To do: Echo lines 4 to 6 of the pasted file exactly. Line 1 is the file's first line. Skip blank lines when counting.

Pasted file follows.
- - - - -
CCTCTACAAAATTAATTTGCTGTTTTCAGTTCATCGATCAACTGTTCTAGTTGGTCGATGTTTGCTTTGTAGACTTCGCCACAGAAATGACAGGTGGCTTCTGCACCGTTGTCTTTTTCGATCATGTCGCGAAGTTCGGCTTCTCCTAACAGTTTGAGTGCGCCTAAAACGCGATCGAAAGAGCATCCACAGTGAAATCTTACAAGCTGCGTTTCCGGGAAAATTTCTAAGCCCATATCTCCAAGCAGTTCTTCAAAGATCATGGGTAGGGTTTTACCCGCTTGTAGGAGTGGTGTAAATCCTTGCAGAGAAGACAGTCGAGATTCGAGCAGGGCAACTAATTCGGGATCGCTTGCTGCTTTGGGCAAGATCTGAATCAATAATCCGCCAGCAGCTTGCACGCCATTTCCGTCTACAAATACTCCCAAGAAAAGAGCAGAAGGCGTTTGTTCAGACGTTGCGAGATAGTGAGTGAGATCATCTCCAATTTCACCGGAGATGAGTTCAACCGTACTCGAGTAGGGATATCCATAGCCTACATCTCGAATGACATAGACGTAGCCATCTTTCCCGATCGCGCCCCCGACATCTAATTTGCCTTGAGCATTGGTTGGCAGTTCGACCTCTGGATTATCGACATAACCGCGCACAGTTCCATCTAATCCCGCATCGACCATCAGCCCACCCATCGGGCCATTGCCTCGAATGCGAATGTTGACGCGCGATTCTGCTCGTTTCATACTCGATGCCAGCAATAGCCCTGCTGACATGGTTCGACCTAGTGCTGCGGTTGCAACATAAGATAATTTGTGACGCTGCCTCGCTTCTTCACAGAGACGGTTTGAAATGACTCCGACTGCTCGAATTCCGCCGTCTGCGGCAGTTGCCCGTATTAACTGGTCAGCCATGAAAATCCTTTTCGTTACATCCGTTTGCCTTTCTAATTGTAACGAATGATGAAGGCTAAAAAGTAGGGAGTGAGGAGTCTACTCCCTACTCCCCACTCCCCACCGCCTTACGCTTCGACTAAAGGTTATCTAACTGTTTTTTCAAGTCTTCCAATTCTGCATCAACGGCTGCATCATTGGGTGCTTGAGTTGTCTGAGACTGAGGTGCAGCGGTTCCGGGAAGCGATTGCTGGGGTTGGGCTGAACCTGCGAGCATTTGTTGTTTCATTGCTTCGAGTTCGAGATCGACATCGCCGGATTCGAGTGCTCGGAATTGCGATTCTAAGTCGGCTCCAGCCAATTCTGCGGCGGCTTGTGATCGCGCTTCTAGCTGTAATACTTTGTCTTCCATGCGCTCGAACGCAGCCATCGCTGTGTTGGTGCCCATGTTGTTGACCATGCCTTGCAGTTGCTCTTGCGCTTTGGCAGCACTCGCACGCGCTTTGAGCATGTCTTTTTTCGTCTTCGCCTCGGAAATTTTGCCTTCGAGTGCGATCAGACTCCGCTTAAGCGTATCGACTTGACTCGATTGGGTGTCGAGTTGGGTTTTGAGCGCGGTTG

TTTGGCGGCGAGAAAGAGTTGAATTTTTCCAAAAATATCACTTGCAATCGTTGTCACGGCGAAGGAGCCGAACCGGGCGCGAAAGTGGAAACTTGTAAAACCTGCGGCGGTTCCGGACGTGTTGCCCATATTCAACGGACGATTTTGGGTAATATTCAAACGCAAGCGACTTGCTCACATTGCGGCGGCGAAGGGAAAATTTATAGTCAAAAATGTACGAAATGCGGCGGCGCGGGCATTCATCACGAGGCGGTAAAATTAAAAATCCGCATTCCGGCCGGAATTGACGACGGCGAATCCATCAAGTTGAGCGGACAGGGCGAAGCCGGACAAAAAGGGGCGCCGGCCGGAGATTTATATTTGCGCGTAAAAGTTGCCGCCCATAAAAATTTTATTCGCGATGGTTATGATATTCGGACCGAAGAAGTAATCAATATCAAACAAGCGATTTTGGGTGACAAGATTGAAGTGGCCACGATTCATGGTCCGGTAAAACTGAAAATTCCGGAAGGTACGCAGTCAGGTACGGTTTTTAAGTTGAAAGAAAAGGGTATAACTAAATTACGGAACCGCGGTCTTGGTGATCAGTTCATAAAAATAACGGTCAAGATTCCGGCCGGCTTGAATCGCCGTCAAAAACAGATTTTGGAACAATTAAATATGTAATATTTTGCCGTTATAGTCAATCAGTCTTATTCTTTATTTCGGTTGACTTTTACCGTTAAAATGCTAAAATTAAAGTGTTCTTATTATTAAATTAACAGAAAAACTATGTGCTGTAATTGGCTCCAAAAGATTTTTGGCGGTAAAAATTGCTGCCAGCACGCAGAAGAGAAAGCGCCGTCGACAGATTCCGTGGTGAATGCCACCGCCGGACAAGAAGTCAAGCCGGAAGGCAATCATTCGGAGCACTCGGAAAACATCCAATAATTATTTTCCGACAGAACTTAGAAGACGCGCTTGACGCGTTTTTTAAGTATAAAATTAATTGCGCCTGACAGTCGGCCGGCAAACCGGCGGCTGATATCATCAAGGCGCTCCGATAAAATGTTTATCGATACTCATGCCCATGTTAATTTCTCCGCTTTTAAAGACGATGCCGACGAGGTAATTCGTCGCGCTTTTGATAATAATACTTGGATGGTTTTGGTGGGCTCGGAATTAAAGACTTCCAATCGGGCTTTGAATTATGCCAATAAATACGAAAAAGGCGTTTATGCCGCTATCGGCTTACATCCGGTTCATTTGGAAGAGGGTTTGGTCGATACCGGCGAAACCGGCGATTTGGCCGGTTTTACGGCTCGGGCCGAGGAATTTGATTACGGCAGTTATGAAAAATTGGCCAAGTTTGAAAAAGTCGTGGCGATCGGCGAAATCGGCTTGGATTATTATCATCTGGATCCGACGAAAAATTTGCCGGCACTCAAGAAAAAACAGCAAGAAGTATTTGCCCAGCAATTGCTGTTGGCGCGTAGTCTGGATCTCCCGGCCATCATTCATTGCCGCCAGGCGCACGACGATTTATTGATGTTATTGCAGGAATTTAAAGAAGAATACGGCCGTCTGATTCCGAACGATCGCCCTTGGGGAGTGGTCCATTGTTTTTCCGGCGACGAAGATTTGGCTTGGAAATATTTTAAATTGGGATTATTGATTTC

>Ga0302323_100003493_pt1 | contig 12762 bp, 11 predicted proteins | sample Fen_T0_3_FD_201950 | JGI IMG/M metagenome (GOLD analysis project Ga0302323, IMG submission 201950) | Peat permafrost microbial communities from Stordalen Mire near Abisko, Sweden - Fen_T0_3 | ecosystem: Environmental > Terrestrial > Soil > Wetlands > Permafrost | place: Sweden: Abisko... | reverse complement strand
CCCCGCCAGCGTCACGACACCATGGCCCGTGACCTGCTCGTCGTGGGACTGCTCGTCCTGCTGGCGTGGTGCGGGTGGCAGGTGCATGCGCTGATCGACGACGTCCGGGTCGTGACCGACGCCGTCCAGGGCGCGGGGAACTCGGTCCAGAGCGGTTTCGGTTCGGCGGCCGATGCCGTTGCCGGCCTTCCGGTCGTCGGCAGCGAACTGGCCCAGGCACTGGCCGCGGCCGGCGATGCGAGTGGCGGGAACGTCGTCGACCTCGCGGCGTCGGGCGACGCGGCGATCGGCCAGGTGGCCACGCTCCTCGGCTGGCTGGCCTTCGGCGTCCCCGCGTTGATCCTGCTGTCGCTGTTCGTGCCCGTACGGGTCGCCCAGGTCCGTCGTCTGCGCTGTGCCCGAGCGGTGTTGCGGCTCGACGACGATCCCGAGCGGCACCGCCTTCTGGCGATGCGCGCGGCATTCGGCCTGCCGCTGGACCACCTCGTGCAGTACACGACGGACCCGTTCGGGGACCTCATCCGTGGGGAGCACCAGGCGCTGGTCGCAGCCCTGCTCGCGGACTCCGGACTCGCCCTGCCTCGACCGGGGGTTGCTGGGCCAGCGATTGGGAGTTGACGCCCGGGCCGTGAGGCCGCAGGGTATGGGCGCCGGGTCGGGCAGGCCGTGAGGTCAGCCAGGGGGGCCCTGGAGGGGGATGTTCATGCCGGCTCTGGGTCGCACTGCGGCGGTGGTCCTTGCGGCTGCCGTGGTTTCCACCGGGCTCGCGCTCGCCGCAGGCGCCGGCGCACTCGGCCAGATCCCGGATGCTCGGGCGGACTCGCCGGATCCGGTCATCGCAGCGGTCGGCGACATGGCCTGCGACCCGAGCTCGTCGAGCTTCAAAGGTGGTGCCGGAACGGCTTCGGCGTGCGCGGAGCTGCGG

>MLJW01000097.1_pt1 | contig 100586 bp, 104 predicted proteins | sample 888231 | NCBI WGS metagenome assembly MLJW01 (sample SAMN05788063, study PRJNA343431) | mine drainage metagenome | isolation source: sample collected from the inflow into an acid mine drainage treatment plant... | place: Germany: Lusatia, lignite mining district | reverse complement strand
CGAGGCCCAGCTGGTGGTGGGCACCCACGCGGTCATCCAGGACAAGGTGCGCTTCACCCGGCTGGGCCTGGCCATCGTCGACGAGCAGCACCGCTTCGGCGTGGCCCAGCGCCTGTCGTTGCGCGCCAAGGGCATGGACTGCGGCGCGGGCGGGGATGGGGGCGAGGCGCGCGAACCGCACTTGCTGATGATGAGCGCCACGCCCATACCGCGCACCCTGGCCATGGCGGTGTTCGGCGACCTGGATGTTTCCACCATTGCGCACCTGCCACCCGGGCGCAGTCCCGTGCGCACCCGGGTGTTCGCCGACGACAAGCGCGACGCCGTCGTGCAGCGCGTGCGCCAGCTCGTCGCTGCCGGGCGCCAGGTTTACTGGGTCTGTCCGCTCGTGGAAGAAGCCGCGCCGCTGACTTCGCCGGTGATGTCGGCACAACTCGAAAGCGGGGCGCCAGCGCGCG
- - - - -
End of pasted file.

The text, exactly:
CCCCGCCAGCGTCACGACACCATGGCCCGTGACCTGCTCGTCGTGGGACTGCTCGTCCTGCTGGCGTGGTGCGGGTGGCAGGTGCATGCGCTGATCGACGACGTCCGGGTCGTGACCGACGCCGTCCAGGGCGCGGGGAACTCGGTCCAGAGCGGTTTCGGTTCGGCGGCCGATGCCGTTGCCGGCCTTCCGGTCGTCGGCAGCGAACTGGCCCAGGCACTGGCCGCGGCCGGCGATGCGAGTGGCGGGAACGTCGTCGACCTCGCGGCGTCGGGCGACGCGGCGATCGGCCAGGTGGCCACGCTCCTCGGCTGGCTGGCCTTCGGCGTCCCCGCGTTGATCCTGCTGTCGCTGTTCGTGCCCGTACGGGTCGCCCAGGTCCGTCGTCTGCGCTGTGCCCGAGCGGTGTTGCGGCTCGACGACGATCCCGAGCGGCACCGCCTTCTGGCGATGCGCGCGGCATTCGGCCTGCCGCTGGACCACCTCGTGCAGTACACGACGGACCCGTTCGGGGACCTCATCCGTGGGGAGCACCAGGCGCTGGTCGCAGCCCTGCTCGCGGACTCCGGACTCGCCCTGCCTCGACCGGGGGTTGCTGGGCCAGCGATTGGGAGTTGACGCCCGGGCCGTGAGGCCGCAGGGTATGGGCGCCGGGTCGGGCAGGCCGTGAGGTCAGCCAGGGGGGCCCTGGAGGGGGATGTTCATGCCGGCTCTGGGTCGCACTGCGGCGGTGGTCCTTGCGGCTGCCGTGGTTTCCACCGGGCTCGCGCTCGCCGCAGGCGCCGGCGCACTCGGCCAGATCCCGGATGCTCGGGCGGACTCGCCGGATCCGGTCATCGCAGCGGTCGGCGACATGGCCTGCGACCCGAGCTCGTCGAGCTTCAAAGGTGGTGCCGGAACGGCTTCGGCGTGCGCGGAGCTGCGG

>MLJW01000097.1_pt1 | contig 100586 bp, 104 predicted proteins | sample 888231 | NCBI WGS metagenome assembly MLJW01 (sample SAMN05788063, study PRJNA343431) | mine drainage metagenome | isolation source: sample collected from the inflow into an acid mine drainage treatment plant... | place: Germany: Lusatia, lignite mining district | reverse complement strand
CGAGGCCCAGCTGGTGGTGGGCACCCACGCGGTCATCCAGGACAAGGTGCGCTTCACCCGGCTGGGCCTGGCCATCGTCGACGAGCAGCACCGCTTCGGCGTGGCCCAGCGCCTGTCGTTGCGCGCCAAGGGCATGGACTGCGGCGCGGGCGGGGATGGGGGCGAGGCGCGCGAACCGCACTTGCTGATGATGAGCGCCACGCCCATACCGCGCACCCTGGCCATGGCGGTGTTCGGCGACCTGGATGTTTCCACCATTGCGCACCTGCCACCCGGGCGCAGTCCCGTGCGCACCCGGGTGTTCGCCGACGACAAGCGCGACGCCGTCGTGCAGCGCGTGCGCCAGCTCGTCGCTGCCGGGCGCCAGGTTTACTGGGTCTGTCCGCTCGTGGAAGAAGCCGCGCCGCTGACTTCGCCGGTGATGTCGGCACAACTCGAAAGCGGGGCGCCAGCGCGCG